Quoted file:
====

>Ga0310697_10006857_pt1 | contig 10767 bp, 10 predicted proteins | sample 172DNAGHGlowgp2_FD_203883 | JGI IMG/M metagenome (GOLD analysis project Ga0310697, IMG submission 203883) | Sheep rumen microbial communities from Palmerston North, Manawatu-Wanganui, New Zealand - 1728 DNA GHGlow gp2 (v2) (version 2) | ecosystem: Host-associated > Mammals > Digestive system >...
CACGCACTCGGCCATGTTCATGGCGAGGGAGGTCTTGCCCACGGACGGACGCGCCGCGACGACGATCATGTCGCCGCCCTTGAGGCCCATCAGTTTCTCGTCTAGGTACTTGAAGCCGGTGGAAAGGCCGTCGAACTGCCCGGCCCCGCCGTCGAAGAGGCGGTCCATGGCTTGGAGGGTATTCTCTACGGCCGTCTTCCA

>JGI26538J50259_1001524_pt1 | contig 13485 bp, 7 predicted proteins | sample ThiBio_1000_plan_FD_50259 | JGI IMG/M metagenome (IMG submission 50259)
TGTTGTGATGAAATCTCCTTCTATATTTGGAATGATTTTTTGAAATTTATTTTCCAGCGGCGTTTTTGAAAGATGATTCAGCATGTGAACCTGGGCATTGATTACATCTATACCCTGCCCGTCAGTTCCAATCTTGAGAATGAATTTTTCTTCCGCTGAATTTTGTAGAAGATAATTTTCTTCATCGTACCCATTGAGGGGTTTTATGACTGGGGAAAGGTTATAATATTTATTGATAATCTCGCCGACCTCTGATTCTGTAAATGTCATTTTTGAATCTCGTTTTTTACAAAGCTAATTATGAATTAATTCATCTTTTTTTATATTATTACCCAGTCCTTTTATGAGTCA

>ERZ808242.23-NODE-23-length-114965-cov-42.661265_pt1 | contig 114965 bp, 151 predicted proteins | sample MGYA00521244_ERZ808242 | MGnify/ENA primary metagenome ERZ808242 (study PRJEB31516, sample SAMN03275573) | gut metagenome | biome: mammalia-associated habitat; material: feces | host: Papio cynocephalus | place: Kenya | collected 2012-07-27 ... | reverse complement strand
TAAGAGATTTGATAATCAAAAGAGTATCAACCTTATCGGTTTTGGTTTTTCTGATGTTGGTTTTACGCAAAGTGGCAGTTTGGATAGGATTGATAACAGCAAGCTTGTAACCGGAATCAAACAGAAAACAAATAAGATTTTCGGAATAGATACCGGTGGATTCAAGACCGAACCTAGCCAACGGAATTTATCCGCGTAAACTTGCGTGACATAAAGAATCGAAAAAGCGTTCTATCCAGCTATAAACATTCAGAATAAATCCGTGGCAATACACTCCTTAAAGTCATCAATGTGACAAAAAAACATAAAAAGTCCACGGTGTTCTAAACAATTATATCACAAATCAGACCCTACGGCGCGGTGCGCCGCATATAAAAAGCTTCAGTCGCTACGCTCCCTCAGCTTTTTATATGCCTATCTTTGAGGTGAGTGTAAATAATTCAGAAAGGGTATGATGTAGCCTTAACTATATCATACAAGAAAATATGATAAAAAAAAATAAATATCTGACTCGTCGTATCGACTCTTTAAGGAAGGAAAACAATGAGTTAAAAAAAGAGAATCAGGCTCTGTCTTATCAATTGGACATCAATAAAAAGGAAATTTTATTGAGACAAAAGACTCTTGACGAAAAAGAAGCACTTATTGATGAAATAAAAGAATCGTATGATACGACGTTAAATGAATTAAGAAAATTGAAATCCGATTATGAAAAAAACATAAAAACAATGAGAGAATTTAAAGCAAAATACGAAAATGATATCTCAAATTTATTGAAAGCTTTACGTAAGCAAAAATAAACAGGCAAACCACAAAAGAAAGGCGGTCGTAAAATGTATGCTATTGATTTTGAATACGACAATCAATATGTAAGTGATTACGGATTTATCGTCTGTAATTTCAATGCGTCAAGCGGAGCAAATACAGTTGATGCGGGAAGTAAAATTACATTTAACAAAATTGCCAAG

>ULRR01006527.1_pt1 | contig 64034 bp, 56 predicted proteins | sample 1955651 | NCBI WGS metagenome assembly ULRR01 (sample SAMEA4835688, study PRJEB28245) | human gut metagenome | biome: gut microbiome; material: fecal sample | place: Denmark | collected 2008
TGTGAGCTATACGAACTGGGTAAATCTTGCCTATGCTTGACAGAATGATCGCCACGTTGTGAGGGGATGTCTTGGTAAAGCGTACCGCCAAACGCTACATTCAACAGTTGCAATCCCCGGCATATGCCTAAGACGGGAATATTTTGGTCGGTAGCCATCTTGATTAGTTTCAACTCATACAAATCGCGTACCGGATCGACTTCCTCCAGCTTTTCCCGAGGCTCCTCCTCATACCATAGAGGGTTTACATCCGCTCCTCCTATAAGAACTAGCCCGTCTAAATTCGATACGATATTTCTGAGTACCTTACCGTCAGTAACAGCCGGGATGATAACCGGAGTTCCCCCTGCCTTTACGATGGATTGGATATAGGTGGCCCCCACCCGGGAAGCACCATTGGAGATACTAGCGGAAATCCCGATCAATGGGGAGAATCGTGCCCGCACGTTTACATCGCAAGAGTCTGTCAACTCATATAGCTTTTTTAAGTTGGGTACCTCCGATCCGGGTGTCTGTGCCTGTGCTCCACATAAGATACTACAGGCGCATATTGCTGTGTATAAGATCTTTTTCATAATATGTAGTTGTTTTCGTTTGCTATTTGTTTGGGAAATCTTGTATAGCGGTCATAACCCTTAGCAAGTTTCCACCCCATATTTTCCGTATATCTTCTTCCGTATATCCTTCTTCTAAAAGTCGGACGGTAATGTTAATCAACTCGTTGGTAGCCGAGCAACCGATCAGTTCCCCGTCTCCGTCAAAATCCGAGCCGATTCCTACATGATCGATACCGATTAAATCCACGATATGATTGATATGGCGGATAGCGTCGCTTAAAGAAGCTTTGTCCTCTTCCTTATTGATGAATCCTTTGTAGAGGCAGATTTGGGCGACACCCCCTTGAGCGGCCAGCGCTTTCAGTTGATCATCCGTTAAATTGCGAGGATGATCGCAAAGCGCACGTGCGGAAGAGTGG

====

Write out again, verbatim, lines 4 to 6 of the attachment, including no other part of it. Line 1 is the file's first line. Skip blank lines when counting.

TGTTGTGATGAAATCTCCTTCTATATTTGGAATGATTTTTTGAAATTTATTTTCCAGCGGCGTTTTTGAAAGATGATTCAGCATGTGAACCTGGGCATTGATTACATCTATACCCTGCCCGTCAGTTCCAATCTTGAGAATGAATTTTTCTTCCGCTGAATTTTGTAGAAGATAATTTTCTTCATCGTACCCATTGAGGGGTTTTATGACTGGGGAAAGGTTATAATATTTATTGATAATCTCGCCGACCTCTGATTCTGTAAATGTCATTTTTGAATCTCGTTTTTTACAAAGCTAATTATGAATTAATTCATCTTTTTTTATATTATTACCCAGTCCTTTTATGAGTCA

>ERZ808242.23-NODE-23-length-114965-cov-42.661265_pt1 | contig 114965 bp, 151 predicted proteins | sample MGYA00521244_ERZ808242 | MGnify/ENA primary metagenome ERZ808242 (study PRJEB31516, sample SAMN03275573) | gut metagenome | biome: mammalia-associated habitat; material: feces | host: Papio cynocephalus | place: Kenya | collected 2012-07-27 ... | reverse complement strand
TAAGAGATTTGATAATCAAAAGAGTATCAACCTTATCGGTTTTGGTTTTTCTGATGTTGGTTTTACGCAAAGTGGCAGTTTGGATAGGATTGATAACAGCAAGCTTGTAACCGGAATCAAACAGAAAACAAATAAGATTTTCGGAATAGATACCGGTGGATTCAAGACCGAACCTAGCCAACGGAATTTATCCGCGTAAACTTGCGTGACATAAAGAATCGAAAAAGCGTTCTATCCAGCTATAAACATTCAGAATAAATCCGTGGCAATACACTCCTTAAAGTCATCAATGTGACAAAAAAACATAAAAAGTCCACGGTGTTCTAAACAATTATATCACAAATCAGACCCTACGGCGCGGTGCGCCGCATATAAAAAGCTTCAGTCGCTACGCTCCCTCAGCTTTTTATATGCCTATCTTTGAGGTGAGTGTAAATAATTCAGAAAGGGTATGATGTAGCCTTAACTATATCATACAAGAAAATATGATAAAAAAAAATAAATATCTGACTCGTCGTATCGACTCTTTAAGGAAGGAAAACAATGAGTTAAAAAAAGAGAATCAGGCTCTGTCTTATCAATTGGACATCAATAAAAAGGAAATTTTATTGAGACAAAAGACTCTTGACGAAAAAGAAGCACTTATTGATGAAATAAAAGAATCGTATGATACGACGTTAAATGAATTAAGAAAATTGAAATCCGATTATGAAAAAAACATAAAAACAATGAGAGAATTTAAAGCAAAATACGAAAATGATATCTCAAATTTATTGAAAGCTTTACGTAAGCAAAAATAAACAGGCAAACCACAAAAGAAAGGCGGTCGTAAAATGTATGCTATTGATTTTGAATACGACAATCAATATGTAAGTGATTACGGATTTATCGTCTGTAATTTCAATGCGTCAAGCGGAGCAAATACAGTTGATGCGGGAAGTAAAATTACATTTAACAAAATTGCCAAG